Many, many of these posters who are complaining about being surrounded by bullies have been told what they're doing wrong -- and have discounted the information because they didn't like the delivery, because they were absolutely certain that they never made mistakes, because (in one case I remember vividly) the instructor delivering the message was "not our kind of people" or some other "reason" that relates directly to their inability to take criticism. That is what is so frustrating. As a preceptor, I WANT my orientees to succeed. It reflects poorly on me as a teacher and a colleague to have orientees that don't succeed but more than that, I have genuinely liked my orientees and wanted to work with them as colleagues. To have an orientee that I've worked hard with keep making the same mistakes over and over because I cannot get the message across to them that they're MAKING the mistake is a failure on my part, and I take it as such. It is also a failure on their part, however, and I have to keep in mind that while I can present the information, I cannot make them learn it or profit from it.

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goodnightopus4 has 11 years experience as a BSN and specializes in Community health, Education, Administration.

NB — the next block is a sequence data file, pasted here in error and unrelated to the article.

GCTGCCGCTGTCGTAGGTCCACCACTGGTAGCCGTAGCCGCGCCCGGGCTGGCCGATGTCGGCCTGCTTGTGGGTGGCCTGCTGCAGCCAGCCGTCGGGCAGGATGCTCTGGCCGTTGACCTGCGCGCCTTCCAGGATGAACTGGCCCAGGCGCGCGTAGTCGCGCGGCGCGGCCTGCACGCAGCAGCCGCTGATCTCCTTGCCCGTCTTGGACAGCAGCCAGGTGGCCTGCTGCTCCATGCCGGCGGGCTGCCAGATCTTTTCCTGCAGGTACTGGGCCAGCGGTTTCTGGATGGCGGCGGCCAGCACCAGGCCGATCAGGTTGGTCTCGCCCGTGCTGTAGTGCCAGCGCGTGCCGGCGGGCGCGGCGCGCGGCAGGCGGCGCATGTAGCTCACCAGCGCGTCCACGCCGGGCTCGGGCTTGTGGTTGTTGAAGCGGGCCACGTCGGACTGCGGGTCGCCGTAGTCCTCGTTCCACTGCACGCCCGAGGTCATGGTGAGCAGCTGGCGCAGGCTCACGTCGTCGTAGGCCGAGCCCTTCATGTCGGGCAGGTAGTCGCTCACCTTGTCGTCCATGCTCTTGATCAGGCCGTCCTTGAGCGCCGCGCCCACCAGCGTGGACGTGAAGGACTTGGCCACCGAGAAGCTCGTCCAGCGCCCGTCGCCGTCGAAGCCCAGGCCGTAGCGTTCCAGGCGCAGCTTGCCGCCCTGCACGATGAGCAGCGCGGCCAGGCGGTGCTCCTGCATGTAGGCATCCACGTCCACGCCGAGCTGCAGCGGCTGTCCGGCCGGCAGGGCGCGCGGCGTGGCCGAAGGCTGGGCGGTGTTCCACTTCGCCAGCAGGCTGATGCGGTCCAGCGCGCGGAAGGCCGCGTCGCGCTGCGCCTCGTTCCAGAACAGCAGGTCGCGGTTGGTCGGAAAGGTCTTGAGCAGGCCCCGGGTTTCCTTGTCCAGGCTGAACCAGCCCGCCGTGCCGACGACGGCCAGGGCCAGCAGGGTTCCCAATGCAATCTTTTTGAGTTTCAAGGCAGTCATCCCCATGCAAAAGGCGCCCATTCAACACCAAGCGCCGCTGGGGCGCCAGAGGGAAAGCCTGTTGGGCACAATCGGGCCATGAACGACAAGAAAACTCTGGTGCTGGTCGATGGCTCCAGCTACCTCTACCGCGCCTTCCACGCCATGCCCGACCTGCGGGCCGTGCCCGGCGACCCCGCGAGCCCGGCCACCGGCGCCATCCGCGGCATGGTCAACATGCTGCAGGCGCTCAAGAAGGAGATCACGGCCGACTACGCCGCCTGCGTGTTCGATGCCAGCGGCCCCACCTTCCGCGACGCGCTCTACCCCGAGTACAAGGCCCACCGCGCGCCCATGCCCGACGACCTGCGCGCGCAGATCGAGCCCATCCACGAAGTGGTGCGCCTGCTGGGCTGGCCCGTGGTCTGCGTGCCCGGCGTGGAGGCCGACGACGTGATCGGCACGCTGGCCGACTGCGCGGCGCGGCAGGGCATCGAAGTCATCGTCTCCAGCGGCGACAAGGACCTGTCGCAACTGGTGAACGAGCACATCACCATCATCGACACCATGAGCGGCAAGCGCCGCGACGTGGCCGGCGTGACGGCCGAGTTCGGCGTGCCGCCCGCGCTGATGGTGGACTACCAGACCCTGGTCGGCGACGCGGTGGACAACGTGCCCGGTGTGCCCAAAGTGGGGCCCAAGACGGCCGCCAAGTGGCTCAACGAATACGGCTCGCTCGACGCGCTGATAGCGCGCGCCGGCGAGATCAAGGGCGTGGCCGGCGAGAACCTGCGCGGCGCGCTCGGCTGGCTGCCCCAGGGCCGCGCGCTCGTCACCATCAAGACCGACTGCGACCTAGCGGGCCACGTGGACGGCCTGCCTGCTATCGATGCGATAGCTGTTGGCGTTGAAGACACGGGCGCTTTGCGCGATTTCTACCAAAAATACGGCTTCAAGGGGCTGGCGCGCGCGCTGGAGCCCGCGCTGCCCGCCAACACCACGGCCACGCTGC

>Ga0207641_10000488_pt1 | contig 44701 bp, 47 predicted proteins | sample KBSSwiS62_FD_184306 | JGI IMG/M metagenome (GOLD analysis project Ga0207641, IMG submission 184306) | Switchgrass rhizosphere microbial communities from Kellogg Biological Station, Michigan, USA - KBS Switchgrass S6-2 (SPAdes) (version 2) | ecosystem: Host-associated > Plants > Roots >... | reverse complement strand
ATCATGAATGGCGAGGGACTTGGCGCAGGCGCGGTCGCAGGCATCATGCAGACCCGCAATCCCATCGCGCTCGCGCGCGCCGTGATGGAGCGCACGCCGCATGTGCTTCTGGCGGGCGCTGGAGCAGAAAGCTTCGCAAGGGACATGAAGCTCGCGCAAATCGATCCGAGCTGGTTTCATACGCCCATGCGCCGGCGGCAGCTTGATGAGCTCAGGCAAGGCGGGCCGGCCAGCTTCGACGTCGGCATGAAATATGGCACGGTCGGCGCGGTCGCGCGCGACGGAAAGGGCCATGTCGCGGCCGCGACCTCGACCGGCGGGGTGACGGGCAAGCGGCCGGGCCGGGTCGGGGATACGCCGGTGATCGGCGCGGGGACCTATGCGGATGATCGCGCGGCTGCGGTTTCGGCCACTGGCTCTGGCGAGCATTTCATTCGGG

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I'm not sure this thread is even live anymore, but I needed throw in my two cents.  I was one of those nursing students that felt like I was being eaten alive.  I was shy, and when I was told to "just do it," I felt like crawling under the table.  I WANTED to "just do it".  But I didn't know how.  Not the task...I didn't know how to speak up, how to be confident.  I got a lot of tough love from nurses, but it didn't feel like love at all back then. The nurses that taught me had an opportunity to build me up, but I have to say, they left me behind.  

I'm lucky though.  My first job out of school was with a group of seasoned nurses that took the time to actually see me.  They didn't let me get away with anything, they told it to me straight AND they reminded me that I could do this.    

There is one thing I do with every single new nurse that works with me or has a rotation with me.  I take a deep breath, drop all of those other priorities I have swirling around in my head, from both work and home, and I focus on that sometimes not so bright-eyed newcomer.  I watch their body language, I ask them questions about what they are excited about and what terrifies them.  I lower my guard a little and quietly invite them to do the same.  I see them, look for the strengths they either didn't know were there or need a little reminding of.  I look for ways that their perceived weaknesses can work for them instead of against them.  Yes, I'm too busy for this.  Yes, I'm exhausted.  But this new nurse is going to be someones coworker.  They are going to be taking care of someones loved one.  They are going to have life and death decisions to make and I want them to have firm ground to stand on when they do.  And even more than that, I want them to learn how to see their patients and co-workers.  Knowing oneself and believing in who they are is not a lesson that comes standard.